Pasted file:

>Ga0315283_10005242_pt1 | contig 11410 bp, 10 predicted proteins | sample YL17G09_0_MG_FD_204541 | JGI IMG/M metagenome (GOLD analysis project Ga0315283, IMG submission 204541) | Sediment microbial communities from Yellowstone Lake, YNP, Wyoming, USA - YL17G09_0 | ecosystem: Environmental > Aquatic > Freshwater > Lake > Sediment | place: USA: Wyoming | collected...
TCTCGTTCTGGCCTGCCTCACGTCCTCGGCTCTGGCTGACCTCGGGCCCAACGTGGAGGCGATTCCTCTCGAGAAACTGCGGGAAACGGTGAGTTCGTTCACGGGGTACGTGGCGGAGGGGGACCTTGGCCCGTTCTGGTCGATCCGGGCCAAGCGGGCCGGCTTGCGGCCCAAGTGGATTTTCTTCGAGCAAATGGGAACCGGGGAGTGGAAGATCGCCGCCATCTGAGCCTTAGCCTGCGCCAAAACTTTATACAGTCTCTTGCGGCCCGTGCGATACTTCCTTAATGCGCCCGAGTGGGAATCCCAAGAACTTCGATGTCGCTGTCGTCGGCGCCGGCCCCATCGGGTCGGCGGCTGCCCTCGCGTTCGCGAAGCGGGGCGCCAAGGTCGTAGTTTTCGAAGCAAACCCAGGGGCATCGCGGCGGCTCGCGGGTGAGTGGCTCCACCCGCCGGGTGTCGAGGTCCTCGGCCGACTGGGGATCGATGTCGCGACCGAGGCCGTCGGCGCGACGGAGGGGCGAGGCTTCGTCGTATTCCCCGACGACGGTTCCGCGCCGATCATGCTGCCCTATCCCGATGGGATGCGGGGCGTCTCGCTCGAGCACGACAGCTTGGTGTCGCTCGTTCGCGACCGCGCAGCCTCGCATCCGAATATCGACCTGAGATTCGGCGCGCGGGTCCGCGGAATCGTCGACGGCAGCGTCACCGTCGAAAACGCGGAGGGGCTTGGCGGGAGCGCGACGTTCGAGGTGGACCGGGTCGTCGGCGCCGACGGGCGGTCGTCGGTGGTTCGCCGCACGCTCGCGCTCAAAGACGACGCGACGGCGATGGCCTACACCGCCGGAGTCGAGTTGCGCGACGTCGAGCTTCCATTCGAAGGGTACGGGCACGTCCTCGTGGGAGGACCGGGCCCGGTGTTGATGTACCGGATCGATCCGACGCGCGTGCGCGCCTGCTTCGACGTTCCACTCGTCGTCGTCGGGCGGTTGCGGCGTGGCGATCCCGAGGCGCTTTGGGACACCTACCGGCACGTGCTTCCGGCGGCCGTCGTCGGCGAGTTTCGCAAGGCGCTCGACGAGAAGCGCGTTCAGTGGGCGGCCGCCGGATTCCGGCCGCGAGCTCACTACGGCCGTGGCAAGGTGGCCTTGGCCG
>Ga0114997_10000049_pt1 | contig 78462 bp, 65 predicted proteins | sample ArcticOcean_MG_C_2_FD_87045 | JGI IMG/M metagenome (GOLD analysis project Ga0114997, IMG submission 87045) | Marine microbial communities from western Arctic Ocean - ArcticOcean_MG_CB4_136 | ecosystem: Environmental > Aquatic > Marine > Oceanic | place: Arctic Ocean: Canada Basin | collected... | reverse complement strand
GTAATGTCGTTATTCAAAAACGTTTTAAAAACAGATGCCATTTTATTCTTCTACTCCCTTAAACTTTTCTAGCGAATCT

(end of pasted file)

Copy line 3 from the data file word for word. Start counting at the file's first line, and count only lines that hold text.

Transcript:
>Ga0114997_10000049_pt1 | contig 78462 bp, 65 predicted proteins | sample ArcticOcean_MG_C_2_FD_87045 | JGI IMG/M metagenome (GOLD analysis project Ga0114997, IMG submission 87045) | Marine microbial communities from western Arctic Ocean - ArcticOcean_MG_CB4_136 | ecosystem: Environmental > Aquatic > Marine > Oceanic | place: Arctic Ocean: Canada Basin | collected... | reverse complement strand